[cryptography] How are expired code-signing certs revoked?

ianG iang at iang.org
Wed Dec 7 07:32:32 EST 2011

On 7/12/11 23:01 PM, Peter Gutmann wrote:
> Consider the following scenario:
> 1. Attackers steal a code-signing key and use it to sign malware.
> 2. The certificate for the stolen key expires.
> 3. Malware signed with the key turns up.
> Since the signature is timestamped to allow it to still validate after the
> original cert expires, it'll be regarded as valid.  Since the cert has now
> expired, it won't be present in the CRL, or if it was present it'll be removed
> (this is standard practice to manage CRL sizes).
> How do you invalidate such a signature?

This is what might be called the fallacy of digital signatures.  In 
brief, it runs like this:  because signatures are something that are 
expected to have long lasting validity, it is required that any 
signature also be time-stamped reliably.  Which means, externally to the 
interested parties, c.f. legal convention.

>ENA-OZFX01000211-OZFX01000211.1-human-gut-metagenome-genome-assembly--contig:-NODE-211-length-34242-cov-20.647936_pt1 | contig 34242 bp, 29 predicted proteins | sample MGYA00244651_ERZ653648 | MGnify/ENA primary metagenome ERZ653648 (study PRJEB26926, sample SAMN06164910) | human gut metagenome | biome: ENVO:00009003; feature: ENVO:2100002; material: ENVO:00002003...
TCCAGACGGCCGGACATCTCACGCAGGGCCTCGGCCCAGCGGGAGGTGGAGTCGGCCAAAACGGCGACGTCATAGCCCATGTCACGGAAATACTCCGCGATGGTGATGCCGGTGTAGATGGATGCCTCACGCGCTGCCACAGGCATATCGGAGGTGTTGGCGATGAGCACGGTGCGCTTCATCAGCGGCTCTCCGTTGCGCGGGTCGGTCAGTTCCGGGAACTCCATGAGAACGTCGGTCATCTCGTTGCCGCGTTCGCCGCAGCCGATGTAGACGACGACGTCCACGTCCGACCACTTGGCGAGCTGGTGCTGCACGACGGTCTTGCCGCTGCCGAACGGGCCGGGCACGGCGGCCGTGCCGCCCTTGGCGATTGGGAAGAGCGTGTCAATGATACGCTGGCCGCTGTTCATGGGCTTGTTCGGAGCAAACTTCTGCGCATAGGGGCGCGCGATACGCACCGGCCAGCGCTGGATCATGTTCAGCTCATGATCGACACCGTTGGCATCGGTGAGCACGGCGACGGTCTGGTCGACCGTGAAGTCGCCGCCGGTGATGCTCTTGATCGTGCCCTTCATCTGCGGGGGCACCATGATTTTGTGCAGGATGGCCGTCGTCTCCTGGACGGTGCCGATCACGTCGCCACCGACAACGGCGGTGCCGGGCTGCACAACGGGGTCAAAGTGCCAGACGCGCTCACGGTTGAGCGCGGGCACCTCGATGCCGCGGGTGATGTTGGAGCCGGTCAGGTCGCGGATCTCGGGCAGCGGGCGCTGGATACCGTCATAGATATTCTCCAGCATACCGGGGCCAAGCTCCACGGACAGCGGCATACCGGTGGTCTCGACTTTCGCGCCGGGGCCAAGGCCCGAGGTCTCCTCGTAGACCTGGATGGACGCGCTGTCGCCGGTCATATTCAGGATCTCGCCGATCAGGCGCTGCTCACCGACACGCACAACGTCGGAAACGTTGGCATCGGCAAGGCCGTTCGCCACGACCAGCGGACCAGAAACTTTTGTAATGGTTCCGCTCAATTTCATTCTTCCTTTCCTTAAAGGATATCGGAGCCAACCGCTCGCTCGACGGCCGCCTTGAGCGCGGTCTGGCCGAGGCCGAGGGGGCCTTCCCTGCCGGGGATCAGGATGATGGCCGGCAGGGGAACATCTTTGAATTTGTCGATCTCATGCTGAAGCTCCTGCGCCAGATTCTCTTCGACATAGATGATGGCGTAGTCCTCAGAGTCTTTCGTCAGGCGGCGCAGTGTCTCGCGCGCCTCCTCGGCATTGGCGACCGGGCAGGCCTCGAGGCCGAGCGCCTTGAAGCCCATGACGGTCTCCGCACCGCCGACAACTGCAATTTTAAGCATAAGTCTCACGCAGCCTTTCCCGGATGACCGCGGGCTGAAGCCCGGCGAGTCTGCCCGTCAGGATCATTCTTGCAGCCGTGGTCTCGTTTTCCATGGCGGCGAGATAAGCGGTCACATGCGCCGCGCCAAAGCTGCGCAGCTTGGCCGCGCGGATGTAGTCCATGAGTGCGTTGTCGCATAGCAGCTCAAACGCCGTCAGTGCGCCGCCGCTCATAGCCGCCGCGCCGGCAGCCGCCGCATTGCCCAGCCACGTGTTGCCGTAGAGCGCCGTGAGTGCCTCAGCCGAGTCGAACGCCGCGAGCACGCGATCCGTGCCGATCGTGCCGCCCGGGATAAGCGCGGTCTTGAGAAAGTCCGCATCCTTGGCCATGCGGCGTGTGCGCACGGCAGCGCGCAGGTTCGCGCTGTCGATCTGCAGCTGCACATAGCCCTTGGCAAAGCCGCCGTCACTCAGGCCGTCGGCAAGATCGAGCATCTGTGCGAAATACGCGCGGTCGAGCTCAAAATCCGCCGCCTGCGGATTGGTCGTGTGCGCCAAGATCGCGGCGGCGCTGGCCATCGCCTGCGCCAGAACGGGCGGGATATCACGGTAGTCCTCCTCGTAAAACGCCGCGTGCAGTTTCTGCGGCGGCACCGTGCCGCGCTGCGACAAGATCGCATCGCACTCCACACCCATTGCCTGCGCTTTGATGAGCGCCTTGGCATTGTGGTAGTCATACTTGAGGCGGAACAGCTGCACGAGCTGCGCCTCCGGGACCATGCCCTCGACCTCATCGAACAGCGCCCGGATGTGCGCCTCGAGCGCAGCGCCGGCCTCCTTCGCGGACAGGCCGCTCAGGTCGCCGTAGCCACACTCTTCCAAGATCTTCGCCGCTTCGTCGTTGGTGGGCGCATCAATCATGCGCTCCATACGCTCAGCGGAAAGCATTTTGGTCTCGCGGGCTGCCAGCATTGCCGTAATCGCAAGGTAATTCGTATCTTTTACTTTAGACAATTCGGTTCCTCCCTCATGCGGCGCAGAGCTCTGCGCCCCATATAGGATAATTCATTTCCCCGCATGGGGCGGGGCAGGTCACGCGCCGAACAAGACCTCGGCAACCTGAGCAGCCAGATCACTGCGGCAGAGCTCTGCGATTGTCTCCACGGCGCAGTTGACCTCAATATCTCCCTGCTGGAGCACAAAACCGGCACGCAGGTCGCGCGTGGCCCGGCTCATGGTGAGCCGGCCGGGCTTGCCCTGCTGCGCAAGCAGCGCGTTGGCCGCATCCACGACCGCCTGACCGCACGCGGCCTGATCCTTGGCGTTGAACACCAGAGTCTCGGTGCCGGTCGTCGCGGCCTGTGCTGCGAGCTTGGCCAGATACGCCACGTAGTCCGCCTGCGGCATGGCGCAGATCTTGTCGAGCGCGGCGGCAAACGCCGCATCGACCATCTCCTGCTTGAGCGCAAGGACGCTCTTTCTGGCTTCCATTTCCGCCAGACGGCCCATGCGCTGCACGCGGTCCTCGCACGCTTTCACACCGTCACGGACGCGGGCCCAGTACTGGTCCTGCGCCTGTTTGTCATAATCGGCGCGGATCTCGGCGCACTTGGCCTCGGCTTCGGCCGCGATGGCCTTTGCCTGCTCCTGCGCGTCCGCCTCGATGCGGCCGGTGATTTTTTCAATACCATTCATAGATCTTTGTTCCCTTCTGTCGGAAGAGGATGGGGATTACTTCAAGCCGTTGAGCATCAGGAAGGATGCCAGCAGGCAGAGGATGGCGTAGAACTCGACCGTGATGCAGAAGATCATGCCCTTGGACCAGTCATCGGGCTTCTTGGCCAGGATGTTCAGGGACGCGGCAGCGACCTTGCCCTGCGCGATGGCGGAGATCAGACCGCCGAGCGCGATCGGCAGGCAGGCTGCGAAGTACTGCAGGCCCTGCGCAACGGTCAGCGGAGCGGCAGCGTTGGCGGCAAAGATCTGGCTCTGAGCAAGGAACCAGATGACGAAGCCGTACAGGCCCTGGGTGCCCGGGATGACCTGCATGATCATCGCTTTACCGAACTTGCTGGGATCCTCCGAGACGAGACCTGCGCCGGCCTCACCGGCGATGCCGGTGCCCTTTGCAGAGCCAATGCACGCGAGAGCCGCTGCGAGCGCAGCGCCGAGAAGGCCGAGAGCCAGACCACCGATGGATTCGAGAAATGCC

However, if one is relying on an external TTP to time-stamp the digital 
signature, one can also rely on the TTP to evidence the hash of the 
document.  In which case, the digital signature is not performing any 
signing task (although it may form a local authentication role, or may 
not, as the case may be).  In this case the act of presenting the hash 
for external time-stamp is the act of signing, not the act of affixing a 
digital signature.

Therefore, so-called digital signatures aren't.  QED.

(That's all before you get to the tactical question of what a revocation 
over a key that produces so-called digital signatures actually means in 
semantic or legal terms.  It's turtles all the way down.)


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